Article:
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(born April 4, 1884, Nagaoka, Japandied April 18, 1943, Solomon Islands) Japanese naval officer. He fought in the Russo-Japanese War and thereafter rose to become commander in chief of Japan's Combined Fleet in 1939. When it was decided to go to war with the U.S., Yamamoto asserted that the only chance for a Japanese victory lay in a surprise attack that would cripple U.S. naval forces in the Pacific and conceived of the surprise attack on Pearl Harbor. He then sought to destroy the remnants of the U.S. fleet, principally its aircraft carriers, but the Japanese lost the resulting Battle of Midway in June 1942. His campaign in the Solomon Islands was also unsuccessful. He was killed when the U.S. (which had broken the Japanese communications codes) discovered his whereabouts and shot down his plane over Bougainville Island.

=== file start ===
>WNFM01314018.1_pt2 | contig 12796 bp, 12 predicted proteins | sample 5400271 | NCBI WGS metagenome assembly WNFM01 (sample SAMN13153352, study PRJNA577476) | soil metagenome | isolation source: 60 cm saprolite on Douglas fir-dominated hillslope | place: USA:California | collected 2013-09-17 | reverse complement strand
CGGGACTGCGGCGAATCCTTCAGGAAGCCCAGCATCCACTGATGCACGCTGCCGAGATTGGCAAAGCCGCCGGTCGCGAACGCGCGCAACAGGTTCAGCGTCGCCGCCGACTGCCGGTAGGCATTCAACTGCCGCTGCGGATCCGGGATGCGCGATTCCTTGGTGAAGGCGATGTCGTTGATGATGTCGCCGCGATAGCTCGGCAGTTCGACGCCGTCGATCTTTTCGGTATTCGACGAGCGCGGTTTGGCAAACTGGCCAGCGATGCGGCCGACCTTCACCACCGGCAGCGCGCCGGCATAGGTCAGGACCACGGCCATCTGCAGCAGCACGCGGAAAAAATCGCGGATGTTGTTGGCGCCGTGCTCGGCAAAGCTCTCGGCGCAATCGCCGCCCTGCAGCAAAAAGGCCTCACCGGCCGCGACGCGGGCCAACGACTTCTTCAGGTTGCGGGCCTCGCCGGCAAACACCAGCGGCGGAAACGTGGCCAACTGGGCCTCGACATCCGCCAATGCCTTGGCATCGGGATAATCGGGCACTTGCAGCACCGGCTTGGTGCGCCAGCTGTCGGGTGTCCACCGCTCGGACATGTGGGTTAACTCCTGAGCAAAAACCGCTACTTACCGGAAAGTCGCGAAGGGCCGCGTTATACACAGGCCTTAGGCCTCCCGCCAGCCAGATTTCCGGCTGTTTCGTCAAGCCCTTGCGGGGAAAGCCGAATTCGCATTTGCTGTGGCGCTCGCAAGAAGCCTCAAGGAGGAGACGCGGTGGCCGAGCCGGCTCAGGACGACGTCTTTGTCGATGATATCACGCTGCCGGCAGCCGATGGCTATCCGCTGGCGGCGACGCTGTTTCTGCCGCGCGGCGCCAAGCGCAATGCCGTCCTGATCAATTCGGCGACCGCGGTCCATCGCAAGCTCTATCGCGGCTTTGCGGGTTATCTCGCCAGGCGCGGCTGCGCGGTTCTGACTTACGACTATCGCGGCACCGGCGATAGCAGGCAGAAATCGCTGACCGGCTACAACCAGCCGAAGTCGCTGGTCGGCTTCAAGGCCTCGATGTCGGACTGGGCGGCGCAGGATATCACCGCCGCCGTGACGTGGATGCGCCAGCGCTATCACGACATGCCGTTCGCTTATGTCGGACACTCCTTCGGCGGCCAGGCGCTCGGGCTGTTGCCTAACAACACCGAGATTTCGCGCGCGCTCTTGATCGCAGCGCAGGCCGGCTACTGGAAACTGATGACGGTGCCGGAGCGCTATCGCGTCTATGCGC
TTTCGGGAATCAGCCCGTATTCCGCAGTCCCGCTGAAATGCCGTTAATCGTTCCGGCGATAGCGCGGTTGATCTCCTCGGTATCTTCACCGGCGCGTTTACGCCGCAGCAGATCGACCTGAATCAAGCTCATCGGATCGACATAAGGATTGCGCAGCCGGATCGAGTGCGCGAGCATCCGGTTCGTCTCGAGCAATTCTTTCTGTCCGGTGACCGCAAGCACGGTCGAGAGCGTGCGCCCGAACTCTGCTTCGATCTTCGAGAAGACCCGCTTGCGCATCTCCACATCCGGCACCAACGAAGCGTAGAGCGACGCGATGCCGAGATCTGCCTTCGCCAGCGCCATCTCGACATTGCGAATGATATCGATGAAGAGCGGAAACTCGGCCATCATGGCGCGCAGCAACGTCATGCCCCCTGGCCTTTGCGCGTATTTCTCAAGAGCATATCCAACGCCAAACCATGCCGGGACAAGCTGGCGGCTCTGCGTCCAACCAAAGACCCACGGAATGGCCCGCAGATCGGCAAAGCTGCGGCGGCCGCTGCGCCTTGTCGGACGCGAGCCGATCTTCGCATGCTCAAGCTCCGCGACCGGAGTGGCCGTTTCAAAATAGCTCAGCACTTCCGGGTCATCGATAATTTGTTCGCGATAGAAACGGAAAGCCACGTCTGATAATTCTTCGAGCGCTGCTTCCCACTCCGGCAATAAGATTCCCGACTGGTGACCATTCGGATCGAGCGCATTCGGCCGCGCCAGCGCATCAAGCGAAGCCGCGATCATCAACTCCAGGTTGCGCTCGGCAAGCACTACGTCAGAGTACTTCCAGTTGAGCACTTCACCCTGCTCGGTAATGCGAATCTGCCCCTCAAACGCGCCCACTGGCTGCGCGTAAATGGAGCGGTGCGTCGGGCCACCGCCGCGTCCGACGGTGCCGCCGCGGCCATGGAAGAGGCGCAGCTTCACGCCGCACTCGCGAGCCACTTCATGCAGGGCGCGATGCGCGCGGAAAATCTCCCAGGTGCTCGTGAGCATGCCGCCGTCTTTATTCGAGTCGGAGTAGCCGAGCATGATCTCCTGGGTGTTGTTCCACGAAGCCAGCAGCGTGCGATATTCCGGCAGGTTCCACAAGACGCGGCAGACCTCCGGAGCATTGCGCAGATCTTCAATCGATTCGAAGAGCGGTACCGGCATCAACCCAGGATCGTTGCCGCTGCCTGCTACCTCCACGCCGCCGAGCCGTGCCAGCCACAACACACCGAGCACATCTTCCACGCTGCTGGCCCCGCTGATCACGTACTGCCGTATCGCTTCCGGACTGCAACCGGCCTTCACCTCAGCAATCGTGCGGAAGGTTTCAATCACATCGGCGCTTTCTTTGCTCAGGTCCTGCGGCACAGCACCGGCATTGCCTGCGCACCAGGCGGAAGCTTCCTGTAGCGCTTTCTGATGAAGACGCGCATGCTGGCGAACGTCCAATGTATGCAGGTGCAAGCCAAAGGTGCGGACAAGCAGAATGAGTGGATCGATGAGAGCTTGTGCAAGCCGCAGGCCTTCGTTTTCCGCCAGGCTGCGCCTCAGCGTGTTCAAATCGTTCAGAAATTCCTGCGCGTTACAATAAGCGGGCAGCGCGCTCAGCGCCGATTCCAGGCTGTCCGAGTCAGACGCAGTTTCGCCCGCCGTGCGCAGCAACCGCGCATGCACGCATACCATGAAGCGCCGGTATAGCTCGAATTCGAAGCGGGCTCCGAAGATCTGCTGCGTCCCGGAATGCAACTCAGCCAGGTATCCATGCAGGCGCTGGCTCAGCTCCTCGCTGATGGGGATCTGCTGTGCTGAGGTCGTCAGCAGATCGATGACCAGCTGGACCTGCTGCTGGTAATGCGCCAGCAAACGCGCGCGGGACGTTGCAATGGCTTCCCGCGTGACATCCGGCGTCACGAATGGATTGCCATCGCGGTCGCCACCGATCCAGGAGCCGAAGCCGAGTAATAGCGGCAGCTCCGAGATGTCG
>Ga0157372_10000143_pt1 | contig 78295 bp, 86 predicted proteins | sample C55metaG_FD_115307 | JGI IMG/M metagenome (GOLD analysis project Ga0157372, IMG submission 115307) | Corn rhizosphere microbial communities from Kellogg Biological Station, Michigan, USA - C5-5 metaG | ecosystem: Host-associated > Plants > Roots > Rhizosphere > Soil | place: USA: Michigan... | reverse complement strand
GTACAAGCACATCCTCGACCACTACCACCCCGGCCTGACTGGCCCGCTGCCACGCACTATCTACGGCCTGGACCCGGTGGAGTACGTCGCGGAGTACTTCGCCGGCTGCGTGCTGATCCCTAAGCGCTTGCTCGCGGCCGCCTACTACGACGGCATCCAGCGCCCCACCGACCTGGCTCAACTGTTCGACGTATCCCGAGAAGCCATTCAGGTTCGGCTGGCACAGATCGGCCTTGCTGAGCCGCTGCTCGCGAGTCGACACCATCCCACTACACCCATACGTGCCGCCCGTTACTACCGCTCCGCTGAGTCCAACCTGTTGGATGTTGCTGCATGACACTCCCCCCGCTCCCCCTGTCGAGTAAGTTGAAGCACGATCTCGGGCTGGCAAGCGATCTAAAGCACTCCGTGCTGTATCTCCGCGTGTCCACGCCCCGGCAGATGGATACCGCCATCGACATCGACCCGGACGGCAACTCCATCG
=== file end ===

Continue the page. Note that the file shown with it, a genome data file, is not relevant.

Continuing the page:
This entry comes from Encyclopædia Britannica Concise. For the full entry on Yamamoto Isoroku, visit Britannica.com.
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